Sidney residents Nancy and Tom Hedegaard visited Sidney City Council during the regular meeting Monday, Sept. 16, to discuss a permit needed to expand the size of their driveway. Sidney Public Works Director Jeff Hintz told the couple they needed to add a sidewalk in order to obtain a permit. Nancy said she didn’t see that stipulation in the city code.

“I’m not sure why I would be required to do a sidewalk when I’m just replacing my driveway,” Nancy said.

Hintz said exemptions in the city code she referred to during the meeting only apply if a person is building onto their home.

“Anytime anything is done in public right-of-way, it has to be permitted,” Hintz said. “Our codes you see in front of you require every zoning district in the City of Sidney to upgrade sidewalks. If you don’t have sidewalks you need to install sidewalks. The exemption only applies if you’re building onto your house.”

Hintz said increasing the size of and improving a driveway requires the implementation of a sidewalk. It was a code established in 2014 as part of a Safe and Accessible Streets Policy. He explained the policy recognized Sidney didn’t have sidewalks in numerous neighborhoods around town and they were needed for safe transportation of children, elderly and general population.

“That’s what we passed,” he said. “We wanted to promote alternative transportation methods other than driving all the time. Your post office is going to be a big advocate of having sidewalks. There are a lot of neighborhoods in our city that don’t have sidewalks. That’s why we passed these resolutions… so that in time, the whole city will have sidewalks.”

Sidney City Planner Forrest Sanderson said he agreed with Hintz’s interpretation.

“The exemption speaks to new homes or expansion of existing homes,” Sanderson said. “The request to do work within the public right-of-way is not exempt and does trip the trigger for the installation of sidewalks regardless of zone in the City of Sidney at the owner’s expense.”

Tom Hedegaard said that answer wasn’t consistent with other work that had been going on around town.

“As an example, over on 9th Avenue, someone added an addition on their home and redid their driveway and did not put in a sidewalk,” he said.

“Ninth Avenue did not come get a permit,” Hintz said. “I could actually go over there and tell them to tear it out and make them install sidewalks.”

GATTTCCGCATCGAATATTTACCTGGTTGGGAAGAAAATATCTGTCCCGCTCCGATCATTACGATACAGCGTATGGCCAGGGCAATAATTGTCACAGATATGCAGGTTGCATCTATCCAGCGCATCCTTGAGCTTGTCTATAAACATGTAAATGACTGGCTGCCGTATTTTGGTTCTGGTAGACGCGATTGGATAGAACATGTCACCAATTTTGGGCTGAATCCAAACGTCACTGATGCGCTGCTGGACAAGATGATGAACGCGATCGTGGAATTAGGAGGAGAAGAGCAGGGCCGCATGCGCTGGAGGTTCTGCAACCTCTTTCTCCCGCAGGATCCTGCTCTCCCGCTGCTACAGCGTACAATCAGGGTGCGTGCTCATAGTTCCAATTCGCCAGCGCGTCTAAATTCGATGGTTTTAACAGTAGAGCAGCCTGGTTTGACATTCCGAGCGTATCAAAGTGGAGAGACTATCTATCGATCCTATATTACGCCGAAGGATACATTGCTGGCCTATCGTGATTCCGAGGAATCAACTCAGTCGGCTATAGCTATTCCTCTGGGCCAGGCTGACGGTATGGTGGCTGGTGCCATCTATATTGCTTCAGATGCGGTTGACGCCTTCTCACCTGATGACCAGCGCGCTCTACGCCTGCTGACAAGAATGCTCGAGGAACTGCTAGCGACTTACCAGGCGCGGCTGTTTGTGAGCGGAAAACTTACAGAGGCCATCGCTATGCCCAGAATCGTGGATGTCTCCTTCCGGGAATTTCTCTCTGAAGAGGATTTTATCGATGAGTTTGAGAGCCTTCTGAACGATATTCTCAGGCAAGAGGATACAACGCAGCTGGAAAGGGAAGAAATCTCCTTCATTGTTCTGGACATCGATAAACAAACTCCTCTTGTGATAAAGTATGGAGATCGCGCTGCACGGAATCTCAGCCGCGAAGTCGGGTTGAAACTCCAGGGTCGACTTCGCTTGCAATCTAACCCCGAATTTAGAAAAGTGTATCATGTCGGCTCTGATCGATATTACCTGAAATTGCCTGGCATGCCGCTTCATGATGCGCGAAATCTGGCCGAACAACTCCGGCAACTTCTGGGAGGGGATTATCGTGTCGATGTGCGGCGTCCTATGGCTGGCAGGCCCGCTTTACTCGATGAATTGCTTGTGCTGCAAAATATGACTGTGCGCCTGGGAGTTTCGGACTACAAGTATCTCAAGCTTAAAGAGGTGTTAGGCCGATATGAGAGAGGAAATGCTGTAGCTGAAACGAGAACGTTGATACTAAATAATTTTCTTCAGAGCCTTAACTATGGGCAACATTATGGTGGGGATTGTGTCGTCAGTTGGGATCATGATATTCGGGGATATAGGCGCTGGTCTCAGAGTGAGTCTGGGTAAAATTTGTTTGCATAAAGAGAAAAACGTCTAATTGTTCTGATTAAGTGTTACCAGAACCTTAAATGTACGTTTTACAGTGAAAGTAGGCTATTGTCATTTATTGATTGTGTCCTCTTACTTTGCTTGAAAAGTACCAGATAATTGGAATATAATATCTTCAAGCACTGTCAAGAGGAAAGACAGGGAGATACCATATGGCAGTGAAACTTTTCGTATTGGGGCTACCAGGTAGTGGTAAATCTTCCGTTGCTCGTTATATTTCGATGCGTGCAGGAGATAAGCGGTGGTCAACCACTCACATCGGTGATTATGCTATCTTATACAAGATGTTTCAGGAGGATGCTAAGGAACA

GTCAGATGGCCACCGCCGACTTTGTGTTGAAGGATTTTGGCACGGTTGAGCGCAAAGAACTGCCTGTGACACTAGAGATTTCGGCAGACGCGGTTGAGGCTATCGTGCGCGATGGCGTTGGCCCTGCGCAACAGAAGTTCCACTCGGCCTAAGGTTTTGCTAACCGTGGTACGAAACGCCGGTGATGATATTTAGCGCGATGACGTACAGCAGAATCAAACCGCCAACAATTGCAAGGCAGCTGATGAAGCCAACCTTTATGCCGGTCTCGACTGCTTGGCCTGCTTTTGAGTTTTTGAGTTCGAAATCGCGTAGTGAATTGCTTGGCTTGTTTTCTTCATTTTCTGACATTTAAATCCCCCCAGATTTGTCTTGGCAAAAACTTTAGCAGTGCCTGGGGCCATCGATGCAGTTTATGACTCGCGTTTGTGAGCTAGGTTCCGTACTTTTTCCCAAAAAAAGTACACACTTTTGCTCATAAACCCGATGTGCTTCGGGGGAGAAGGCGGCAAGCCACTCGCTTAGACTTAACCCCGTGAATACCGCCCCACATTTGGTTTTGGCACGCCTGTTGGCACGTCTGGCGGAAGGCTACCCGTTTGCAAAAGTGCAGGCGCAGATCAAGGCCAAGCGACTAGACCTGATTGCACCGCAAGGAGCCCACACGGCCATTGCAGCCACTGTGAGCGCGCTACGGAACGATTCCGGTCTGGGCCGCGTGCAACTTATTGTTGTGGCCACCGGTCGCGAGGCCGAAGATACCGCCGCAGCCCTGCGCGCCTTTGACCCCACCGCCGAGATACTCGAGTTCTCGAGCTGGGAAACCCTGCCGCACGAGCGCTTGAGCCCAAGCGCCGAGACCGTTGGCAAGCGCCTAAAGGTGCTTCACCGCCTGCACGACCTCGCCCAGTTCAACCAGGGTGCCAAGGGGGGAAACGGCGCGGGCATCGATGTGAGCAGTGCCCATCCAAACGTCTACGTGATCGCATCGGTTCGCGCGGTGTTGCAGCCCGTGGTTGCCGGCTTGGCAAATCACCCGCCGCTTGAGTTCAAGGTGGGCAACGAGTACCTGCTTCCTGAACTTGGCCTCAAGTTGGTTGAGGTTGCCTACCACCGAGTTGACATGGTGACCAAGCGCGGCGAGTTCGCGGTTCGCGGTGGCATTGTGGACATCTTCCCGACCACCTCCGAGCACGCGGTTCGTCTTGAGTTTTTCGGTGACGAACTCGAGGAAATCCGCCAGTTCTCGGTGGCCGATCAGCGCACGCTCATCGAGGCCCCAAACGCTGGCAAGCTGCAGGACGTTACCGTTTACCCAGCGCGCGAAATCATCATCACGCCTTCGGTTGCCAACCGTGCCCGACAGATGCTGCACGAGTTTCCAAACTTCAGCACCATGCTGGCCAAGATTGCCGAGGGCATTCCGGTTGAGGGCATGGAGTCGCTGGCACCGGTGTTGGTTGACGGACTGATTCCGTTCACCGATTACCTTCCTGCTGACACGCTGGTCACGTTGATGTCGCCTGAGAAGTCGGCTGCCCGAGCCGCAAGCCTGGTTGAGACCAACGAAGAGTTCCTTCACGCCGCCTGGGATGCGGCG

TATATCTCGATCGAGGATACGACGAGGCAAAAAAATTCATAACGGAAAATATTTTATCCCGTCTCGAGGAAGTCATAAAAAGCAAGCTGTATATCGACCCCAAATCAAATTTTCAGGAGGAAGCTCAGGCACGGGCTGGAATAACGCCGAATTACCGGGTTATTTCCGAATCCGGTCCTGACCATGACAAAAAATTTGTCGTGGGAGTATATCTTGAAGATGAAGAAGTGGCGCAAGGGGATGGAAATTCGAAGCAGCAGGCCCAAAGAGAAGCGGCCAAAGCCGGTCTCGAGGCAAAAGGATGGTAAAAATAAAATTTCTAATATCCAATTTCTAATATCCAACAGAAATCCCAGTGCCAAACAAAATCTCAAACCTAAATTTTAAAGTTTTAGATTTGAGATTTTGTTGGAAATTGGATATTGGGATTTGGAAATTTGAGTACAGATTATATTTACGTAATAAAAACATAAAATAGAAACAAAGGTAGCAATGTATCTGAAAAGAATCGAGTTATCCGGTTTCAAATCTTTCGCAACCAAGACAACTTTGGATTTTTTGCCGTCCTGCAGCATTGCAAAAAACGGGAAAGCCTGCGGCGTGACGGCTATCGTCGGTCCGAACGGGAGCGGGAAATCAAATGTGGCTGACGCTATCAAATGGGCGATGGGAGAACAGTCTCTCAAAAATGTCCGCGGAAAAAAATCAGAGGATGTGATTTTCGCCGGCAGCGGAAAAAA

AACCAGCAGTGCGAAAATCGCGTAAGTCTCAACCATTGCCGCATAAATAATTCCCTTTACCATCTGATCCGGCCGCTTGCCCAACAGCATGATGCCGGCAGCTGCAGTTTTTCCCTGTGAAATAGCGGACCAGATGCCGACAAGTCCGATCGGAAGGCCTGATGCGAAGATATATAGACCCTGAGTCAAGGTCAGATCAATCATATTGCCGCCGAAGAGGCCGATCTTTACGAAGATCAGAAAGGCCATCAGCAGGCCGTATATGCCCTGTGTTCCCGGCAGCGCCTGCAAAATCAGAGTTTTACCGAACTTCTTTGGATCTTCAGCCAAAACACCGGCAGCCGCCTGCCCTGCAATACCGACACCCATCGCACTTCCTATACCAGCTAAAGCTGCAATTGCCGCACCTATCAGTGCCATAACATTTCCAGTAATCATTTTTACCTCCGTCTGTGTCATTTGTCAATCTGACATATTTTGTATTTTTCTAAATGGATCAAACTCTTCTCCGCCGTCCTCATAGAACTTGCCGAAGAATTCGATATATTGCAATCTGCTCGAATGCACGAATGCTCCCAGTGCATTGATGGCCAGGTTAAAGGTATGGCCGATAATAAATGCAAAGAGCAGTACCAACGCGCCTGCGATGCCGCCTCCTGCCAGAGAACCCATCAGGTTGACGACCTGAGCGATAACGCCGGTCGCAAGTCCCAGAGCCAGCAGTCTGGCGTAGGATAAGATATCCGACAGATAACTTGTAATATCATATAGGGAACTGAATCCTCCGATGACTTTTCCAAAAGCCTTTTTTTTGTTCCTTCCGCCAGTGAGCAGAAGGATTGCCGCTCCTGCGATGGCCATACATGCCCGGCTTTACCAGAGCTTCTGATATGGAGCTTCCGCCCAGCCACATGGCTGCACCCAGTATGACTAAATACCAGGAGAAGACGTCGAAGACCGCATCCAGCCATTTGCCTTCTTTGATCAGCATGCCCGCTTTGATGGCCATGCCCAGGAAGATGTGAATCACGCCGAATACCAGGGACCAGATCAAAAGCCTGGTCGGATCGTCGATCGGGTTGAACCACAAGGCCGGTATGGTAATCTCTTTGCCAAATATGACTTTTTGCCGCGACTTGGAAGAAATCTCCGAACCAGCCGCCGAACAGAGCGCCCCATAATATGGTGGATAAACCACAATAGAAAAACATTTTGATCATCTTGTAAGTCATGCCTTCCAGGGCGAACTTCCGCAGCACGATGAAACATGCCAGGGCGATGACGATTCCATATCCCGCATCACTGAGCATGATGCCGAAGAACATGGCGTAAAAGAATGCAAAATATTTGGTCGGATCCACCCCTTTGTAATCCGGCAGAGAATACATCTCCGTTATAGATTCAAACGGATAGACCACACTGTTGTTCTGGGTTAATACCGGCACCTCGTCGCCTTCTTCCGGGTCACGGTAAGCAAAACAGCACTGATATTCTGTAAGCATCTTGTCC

Nancy said it didn’t make sense that she could do an addition to her home and be exempt, but just replacing a driveway required sidewalk installation. The Hedegaard’s live on a dead-end street and they didn’t believe the sidewalk gave anyone improved access. The cost difference amounts to “several thousand,” Nancy said.

“It should be a choice,” she said. “I shouldn’t be forced to put a sidewalk on public property if I choose not to spend my money that way.”

City council member Kysa Rasmussen moved for the issue to be taken to streets and alleys committee, which will review the topic and make a recommendation to city council. Council also agreed to review properties which did not comply with the permitting process.

In other news

Sidney Police Department reported 39 arrests for the month of August. Total offenses charged were six felony, 39 misdemeanors and eight “other.” Ninety-two traffic/criminal citations were issued, 239 written warnings, one parking citation, 16 accidents investigated and 11 DUIs. There were 635 calls for service.

A change order for the Waste Water Treatment Plant project was approved in the amount of $4,793.66.

Fire marshal report for the month of August accounted for 19 calls: 13 fire and six medical. Sidney’s Public Protection Classification (PPC) remains at a four on a 10-point scale, with one being the optimal rating. PPC ratings represent property fire protection and is used by insurers of homes and businesses in calculating premiums.

City council approved a letter to be sent to the Public Service Commission (PSC) in regard to the closure of the Lewis and Clark power plant. A hearing is scheduled for Tuesday, Oct. 29, at 11:30 a.m., in Helena in front of the PSC to address concerns about the plant’s closure. Council mirrored their letter after one sent by Richland County Commissioners. Richland Economic Development is working on transportation for citizens wishing to attend the meeting.

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